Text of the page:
And witnessed only through the lens of a mother’s eyes

Well, a wistful swing to the past waits if she dares

A door swung wide to a thousand days olden

As seasons aging turn the aspens golden

Must be some warm memories there

Must be, must be

The genesis parading now unhurried and unfettered

After all, it was only the beginning; it was only yesterday

Tricycles and popsicles and first walk up the stairs

In Polaroid moments then gone in a flash

Come now into frame, no chance to revise

Now hang on the wall

In a mother’s eyes

A mother’s eyes never really close now do they

And rarely do they sleep

Ne’er to welcome slumber’s peace

For they still have souls to keep

Dreams to guard

A job never done

Ah, but having laid witness to the pain of labour and the labour of pain

She is most familiar with this bane

Discovering her fancy wrapped now in the throws of an implacable chain

She laments

For too rapidly went the years

For too quickly came the tears

For too gripping are the fears

And though she pines for the loss unspoken

There remains a way to a bond unbroken

Just a mile, she’d say; as the crow flies

Even less when drifting through the love

Of a mother’s eyes

JUNE 2011

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Revelation 8:6 And the seven angels which had the seven trumpets prepared themselves to sound.

Mary Duval has passed.  The trumpets have sounded.  And yes there were angels; a million of them, joyously marking the fact that Mary D was now in their band.  But knowing Mary as I do, I believe these deities weren’t at all cloaked in flowing, diaphanous white robes, but rather in “steppin’ out” attire – black cocktail dresses and sharkskin suits; rocking ray-bans all.

No, for this contentious and invincible spirit I was thinking Saturday night Jazz.  Progressive, mind blowing fusions that conjure up Miles Davis in a neon-coated off-the wall-late-night ad libitum that blows the doors – and parochial musical concepts – off their frame and into the street, is how I will remember Mary.  For this is how Mary played.  She was fire.  She was electricity with no off switch.  A fearless social virtuoso who went for the highest, boldest, and loudest notes…especially when the bar manager was signaling to keep it down.   Please keep it down.  Never happened; that is not how she played.

The stage is empty, the chairs have been stacked and the lights turned off.  Mary played to encores and standing O’s.  It was a performance for the ages.

But if one listens, though…I mean really listens, one can still here her trumpet wailing from the club upstairs; seems as though she ain’t done her set yet.

Does that surprise anyone?

Goodbye, friend.  You were one hell of a player.





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Guest Post Written By:  LEE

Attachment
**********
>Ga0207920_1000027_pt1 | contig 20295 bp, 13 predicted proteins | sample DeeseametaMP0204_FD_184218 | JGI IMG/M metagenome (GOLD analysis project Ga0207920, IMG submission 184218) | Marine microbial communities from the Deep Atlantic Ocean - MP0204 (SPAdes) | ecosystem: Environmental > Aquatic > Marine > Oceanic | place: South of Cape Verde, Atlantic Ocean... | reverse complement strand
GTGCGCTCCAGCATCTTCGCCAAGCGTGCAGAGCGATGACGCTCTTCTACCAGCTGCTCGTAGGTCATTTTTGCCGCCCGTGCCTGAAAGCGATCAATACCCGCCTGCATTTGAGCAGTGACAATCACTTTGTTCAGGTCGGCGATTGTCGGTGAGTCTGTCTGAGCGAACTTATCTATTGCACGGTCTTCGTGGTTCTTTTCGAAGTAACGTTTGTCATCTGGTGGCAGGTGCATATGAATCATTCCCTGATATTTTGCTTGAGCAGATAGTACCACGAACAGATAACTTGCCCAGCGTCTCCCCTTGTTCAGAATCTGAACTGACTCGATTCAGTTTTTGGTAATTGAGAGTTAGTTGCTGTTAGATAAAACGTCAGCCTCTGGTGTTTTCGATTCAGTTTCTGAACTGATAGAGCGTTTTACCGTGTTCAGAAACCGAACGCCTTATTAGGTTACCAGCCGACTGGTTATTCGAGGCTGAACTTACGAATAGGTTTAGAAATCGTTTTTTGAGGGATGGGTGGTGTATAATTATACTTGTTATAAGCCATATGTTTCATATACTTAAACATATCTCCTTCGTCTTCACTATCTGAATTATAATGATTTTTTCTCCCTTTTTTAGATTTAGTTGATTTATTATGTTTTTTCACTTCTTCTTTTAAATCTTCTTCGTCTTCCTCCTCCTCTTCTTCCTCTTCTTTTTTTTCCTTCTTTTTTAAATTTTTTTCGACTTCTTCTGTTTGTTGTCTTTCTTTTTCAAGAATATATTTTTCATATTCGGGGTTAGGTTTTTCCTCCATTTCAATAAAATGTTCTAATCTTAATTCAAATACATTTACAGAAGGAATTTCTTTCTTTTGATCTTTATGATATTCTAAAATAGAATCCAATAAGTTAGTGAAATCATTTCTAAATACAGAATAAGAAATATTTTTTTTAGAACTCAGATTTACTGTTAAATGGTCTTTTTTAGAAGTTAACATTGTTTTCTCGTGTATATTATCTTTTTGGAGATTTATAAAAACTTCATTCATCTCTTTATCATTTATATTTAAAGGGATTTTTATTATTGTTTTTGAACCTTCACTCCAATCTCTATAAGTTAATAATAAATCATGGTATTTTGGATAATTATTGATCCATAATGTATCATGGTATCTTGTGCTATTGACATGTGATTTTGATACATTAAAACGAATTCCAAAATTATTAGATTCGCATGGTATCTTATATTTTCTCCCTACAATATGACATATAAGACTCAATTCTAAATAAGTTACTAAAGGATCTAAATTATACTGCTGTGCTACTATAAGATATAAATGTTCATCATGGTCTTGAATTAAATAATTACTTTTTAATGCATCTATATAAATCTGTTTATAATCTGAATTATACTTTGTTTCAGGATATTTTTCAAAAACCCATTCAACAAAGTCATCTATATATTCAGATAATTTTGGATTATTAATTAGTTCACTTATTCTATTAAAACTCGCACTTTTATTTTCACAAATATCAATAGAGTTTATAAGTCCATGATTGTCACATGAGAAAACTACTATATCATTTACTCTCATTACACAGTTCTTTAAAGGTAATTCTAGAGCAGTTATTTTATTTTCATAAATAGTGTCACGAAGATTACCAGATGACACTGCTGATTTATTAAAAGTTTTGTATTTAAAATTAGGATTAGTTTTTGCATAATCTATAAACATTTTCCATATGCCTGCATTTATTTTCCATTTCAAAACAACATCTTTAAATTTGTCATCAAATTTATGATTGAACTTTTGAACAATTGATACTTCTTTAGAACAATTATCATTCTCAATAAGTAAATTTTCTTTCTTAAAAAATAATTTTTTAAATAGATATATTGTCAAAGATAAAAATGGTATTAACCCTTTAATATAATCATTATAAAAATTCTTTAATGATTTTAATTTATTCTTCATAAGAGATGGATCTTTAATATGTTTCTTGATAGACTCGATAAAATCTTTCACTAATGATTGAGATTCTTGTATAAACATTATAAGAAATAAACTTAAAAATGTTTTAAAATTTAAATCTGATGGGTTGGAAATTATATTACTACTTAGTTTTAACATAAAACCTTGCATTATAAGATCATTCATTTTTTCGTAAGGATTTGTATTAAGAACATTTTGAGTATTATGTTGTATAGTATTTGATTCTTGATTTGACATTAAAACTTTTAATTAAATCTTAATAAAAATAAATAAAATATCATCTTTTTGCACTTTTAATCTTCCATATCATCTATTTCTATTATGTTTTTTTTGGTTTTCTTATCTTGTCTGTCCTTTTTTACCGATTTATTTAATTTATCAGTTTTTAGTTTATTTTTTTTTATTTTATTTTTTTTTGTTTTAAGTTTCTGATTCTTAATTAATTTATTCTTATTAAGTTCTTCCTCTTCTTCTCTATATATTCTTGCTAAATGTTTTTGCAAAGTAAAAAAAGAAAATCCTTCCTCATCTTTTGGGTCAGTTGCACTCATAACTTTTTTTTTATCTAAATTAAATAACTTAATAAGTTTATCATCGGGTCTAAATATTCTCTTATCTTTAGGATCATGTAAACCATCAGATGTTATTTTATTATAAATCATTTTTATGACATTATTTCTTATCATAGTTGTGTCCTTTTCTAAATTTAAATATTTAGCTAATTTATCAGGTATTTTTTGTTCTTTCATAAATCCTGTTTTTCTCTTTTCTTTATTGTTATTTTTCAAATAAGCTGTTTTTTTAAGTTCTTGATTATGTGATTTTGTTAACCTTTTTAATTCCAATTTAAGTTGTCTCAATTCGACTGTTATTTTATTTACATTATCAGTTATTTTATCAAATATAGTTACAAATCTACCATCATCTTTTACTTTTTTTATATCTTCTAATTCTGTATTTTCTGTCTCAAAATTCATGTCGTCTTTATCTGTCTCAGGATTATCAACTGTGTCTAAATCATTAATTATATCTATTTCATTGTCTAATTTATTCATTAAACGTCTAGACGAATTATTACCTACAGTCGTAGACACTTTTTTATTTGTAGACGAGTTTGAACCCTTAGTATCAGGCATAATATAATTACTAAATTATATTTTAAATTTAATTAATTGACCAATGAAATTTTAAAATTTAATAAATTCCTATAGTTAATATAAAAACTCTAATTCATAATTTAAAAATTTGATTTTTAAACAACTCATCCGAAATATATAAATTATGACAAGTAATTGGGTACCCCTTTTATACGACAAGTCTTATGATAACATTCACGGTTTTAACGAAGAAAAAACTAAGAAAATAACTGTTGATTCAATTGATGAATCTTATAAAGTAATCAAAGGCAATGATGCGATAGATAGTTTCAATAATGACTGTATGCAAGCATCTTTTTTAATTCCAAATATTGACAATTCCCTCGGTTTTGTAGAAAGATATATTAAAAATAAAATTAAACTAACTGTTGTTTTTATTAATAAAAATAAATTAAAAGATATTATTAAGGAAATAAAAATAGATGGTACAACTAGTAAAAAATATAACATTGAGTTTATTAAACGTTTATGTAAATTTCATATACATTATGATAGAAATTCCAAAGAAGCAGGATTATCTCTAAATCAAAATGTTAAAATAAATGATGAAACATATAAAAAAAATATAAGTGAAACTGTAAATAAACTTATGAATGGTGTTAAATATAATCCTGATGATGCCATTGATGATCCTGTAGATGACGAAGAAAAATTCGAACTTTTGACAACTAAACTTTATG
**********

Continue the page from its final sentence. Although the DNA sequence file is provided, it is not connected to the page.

When first approached by Lauriann about her desire to create this site, I was struck by two things instantly: the passion she exhibited for her platform and the name she had chosen for the blog; both incendiary, of course, and highly flammable.  I admired the first and howled with endorsement at the second.  I mean, ya gotta admire a girl that totes around such a huge set of stones in her purse.

After all, having met her when she was first slammed with this new nightmare of a reality show, and having written myself of the trials experienced by the generally perceived “least of our brethren,” I knew she would be soon be out shopping for fire extinguishers…with her new BFF, Pandora.  This didn’t faze her in the least; didn’t think it would.  I also knew that as a mom who had been through such fires, and who had witnessed first hand the handiwork of the self-righteous (wagging tongues and all), the hysteria that has had politicos unconscionably cowering for vote tallies, and collateral damage to families and children affected by these laws, that she’d had simply seen enough.  No longer satisfied from the 4 years of chatting to the choir, Lauriann set out to enlighten the unenlightened.   She was steppin’ out into the sun, leaving behind her the shadows safety and anonymity for someone else.

So what exactly is the caller’s point here?   Why this post?  Why now?

Well, folks…today WALKAMILEINMYFINGSHOES has reached its first milestone – 1,000 POST VISITORS.  Within a couple of days she will have attracted twice the amount of readers than there are residents of the town from which she came; many of whom have come to read…anonymously, of course.  It must also be noted that – through online tracking – these numbers reflect a readership that spans 30 of the 50 states and 3 countries.  This alone is impressive, but when you add to the mix that she is also read – and been befriended – by such a notable personality as Lenore Skanazy (novelist, Wall St. Journal columnist, internationally acclaimed speaker), as well as linked to her immensely popular blog (Free Range Kids), one can feel the ascendancy.

The private email responses from moms who have had their family’s lives incinerated by the legalized fear and punishment have been as inspiring as they have been frightening.  Being forced to sell their houses (when they’re not being burned to the ground or plastered with posters), pull their children out of school for fear of physical and psychological harm (oh, I forgot…it’s not a bullying issue when it happens to one of “those” children), or accept that constitutional and human rights no longer apply to them or their families, has left many with little to no hope.  Many, if not most, held similar beliefs to those standing in line at Home Depot securing their purchases of tar and feathers.  It wasn’t until they were forced to walk a mile in Lauriann’s (and the millions of mothers, wives, daughters, and girlfriends like her) shoes that the light went off…or out, depending on the switch.  Judgment was no longer a fashionable accessory.  It was a horrible faux pas.  And look for a choir now they do; anyone who doesn’t blindly draw their blinds and lock their doors.

They come here where they can walk through the front door… not ushered out the rear.

Bravo, Lauriann…congratulations and Godspeed.   Keep steppin’ out.